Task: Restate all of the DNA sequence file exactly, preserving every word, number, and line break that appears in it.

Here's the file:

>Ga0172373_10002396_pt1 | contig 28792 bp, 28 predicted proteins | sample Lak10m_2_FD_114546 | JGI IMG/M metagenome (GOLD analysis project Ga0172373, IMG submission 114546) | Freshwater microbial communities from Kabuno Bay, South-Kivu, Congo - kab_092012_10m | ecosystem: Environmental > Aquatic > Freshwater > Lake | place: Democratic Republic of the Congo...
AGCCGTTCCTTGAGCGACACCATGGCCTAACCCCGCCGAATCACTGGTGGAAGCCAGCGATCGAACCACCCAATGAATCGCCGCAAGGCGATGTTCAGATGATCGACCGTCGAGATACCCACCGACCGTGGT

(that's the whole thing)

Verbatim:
>Ga0172373_10002396_pt1 | contig 28792 bp, 28 predicted proteins | sample Lak10m_2_FD_114546 | JGI IMG/M metagenome (GOLD analysis project Ga0172373, IMG submission 114546) | Freshwater microbial communities from Kabuno Bay, South-Kivu, Congo - kab_092012_10m | ecosystem: Environmental > Aquatic > Freshwater > Lake | place: Democratic Republic of the Congo...
AGCCGTTCCTTGAGCGACACCATGGCCTAACCCCGCCGAATCACTGGTGGAAGCCAGCGATCGAACCACCCAATGAATCGCCGCAAGGCGATGTTCAGATGATCGACCGTCGAGATACCCACCGACCGTGGT